Thank you to all who came and submitted questions for our most recent open Q&A webinar, Excel Tip of the Week Live: your questions answered (no 5). As always, we received far more questions than we could handle live, so in this blog I will give an overview of ALL the questions that were asked – both the ones we had time for, and those we didn’t.
Is it possible to create a consolidated pivot table from multiple excel sheets in the same file?
There are a couple of ways of consolidating data like this. Firstly, you can use Data => Consolidate and manually select each data range.
However this is a very manual process and won’t update if the source data is updated.
Secondly, you could add each dataset to the data model using Power Query (Data => From Sheet), and then create a new query that appends all of these into one. This will update if refreshed. See our other webinars on PQ for more details.
Is the consolidation able to reference the names of the tabs Mon, Tue, Wed?
No, you would need to add this as a manual column.
Could you please give a recap of the XLOOKUP function?
XLOOKUP is a new lookup function in the latest Excel versions, which is a superior replacement for VLOOKUP or INDEX MATCH if you’ve been using those before. The syntax is:
=XLOOKUP(lookup item, row or column to search in, data to return, [optional value to use in case the lookup item is not found])
A simple one to start - how do I quickly convert US dates with a "." separator, to UK format?
Sadly not as simple as you might like.
You need to separate the input data into separate day, month, and year, and then use the DATE function to reassemble them into a single, correctly-formatted UK date. You can do this process using Text to Columns, find & replace, or using formulas such as LEFT, RIGHT, and MID (possible combined with FIND if the different elements aren’t consistent in length). See the file for some examples.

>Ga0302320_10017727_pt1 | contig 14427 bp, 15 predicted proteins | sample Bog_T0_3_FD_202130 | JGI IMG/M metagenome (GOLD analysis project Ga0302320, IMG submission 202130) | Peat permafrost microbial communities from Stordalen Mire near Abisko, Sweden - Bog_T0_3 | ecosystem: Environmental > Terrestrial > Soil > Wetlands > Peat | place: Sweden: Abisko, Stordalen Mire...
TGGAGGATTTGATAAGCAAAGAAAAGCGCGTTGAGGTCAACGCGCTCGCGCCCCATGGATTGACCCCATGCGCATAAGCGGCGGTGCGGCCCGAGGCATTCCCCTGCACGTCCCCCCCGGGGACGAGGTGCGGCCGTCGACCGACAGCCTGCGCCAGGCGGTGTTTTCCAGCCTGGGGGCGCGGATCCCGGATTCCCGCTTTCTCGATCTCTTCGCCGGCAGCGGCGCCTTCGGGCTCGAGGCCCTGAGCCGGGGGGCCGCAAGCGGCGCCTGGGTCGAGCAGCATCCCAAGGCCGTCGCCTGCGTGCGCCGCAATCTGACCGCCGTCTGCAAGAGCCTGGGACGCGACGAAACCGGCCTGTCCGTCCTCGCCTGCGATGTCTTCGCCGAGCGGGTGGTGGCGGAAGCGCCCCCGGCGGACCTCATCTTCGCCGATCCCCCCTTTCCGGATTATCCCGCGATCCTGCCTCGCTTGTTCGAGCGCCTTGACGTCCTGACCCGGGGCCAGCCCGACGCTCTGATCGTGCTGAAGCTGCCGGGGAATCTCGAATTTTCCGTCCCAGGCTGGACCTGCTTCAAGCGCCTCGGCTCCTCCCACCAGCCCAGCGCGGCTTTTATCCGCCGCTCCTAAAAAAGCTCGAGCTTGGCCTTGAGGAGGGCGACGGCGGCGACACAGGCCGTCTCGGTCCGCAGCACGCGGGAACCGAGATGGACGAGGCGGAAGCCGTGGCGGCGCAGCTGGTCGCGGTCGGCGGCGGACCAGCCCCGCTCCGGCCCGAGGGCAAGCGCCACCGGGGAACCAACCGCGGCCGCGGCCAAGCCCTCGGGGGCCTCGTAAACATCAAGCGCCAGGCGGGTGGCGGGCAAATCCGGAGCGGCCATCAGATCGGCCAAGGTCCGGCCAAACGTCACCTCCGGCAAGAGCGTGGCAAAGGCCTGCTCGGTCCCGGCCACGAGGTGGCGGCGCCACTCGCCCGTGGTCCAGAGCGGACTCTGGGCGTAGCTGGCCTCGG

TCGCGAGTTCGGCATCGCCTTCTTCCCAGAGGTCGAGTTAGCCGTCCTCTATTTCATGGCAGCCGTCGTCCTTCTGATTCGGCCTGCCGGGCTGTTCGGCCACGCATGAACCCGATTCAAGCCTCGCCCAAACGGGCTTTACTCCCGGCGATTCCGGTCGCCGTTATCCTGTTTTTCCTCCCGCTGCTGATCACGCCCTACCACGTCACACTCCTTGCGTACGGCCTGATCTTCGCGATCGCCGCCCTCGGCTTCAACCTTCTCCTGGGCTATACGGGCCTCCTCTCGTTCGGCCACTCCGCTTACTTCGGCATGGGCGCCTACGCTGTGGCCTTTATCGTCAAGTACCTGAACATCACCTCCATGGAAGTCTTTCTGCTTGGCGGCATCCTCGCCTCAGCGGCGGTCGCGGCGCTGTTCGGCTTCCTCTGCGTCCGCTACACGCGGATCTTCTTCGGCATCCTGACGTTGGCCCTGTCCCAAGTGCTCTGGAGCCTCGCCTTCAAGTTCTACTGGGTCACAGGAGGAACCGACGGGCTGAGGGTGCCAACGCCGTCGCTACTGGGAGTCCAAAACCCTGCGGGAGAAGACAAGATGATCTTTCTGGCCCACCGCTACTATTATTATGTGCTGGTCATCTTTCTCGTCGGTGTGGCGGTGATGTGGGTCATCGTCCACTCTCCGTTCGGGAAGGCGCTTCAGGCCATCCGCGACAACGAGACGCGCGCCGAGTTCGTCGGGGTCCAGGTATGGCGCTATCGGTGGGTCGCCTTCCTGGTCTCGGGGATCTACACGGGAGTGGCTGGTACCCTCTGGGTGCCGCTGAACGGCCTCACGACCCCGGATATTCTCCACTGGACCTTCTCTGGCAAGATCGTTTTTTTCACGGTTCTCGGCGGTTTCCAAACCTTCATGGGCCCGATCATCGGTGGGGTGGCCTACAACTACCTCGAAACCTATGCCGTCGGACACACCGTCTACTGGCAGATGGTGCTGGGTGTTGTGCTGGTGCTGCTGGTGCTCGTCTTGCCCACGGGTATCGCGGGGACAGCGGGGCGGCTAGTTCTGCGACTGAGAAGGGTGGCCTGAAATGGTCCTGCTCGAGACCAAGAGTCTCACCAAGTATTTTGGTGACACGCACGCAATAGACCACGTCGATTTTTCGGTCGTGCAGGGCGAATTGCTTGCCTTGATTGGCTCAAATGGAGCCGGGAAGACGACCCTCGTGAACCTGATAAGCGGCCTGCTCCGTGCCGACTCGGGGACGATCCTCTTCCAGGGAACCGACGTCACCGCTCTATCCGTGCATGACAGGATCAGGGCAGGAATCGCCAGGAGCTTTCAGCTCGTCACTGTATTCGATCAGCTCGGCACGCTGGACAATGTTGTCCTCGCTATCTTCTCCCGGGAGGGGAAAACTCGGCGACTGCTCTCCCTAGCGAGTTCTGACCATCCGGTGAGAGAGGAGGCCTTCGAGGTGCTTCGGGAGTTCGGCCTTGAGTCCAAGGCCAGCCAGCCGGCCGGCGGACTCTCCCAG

Watch out for any cells that have already been formatted by Excel as dates – e.g. 04/05/2021 is valid in either format; a US dataset might have intended “April 5th”, but UK Excel will read this as “4th of May”. In these cases you need to use a formula such as:
=DATE(YEAR(A1), DAY(A1), MONTH(A1))
I am interested in actuarial functions, such as IRR, PV, FV…
Is there anything you can show us how to watch out for putting in correct values and dealing l with error checking in IRR, PV, FV?
These are useful functions and most – PV, FV, NPER, RATE, and PMT – are easy to learn as a batch because they all use consistent terminology. Check out our TOTW blog on the subject.
The main pitfalls with these functions is that a) you must be consistent with time periods – e.g. don’t mix annual interest rates and monthly payments; and b) the present value and any payments must have opposite signs.
NPV and IRR are simpler, but it’s important to understand the date basis they use. NPV discounts the first value one tick, for example, meaning that any day-0 amounts need to be added outside of the function. See TOTW #169 for details.
Can we have interactive dashboards similar to Google Data Studio?
You can make dashboards in Excel, but they are much more manual.
Is it possible to have double-clicking on a data cell in a Pivot Table show the data flat (as it was until ....) and NOT in a "Table"
Unfortunately not. I don’t recommend leaving these snapshot reports in a workbook long-term as they aren’t “live” connected to any data, so they can be misleading.
Can you remind me how you can change a whole table/row/column from Capital to small letters and vice versa?
In Word, Shift F3 does this, but in Excel you need to use the UPPER / LOWER functions in a separate row or column of cells, and then copy & paste values over the original data.
Is there a shortcut to update formulas in highlighted cells without the whole tab or spreadsheet?
If you select only the specific cells, you can type the new formula in one of them, then press Ctrl Enter to adjust them all. Or use Data => Filter to show only the specific cells before making the change.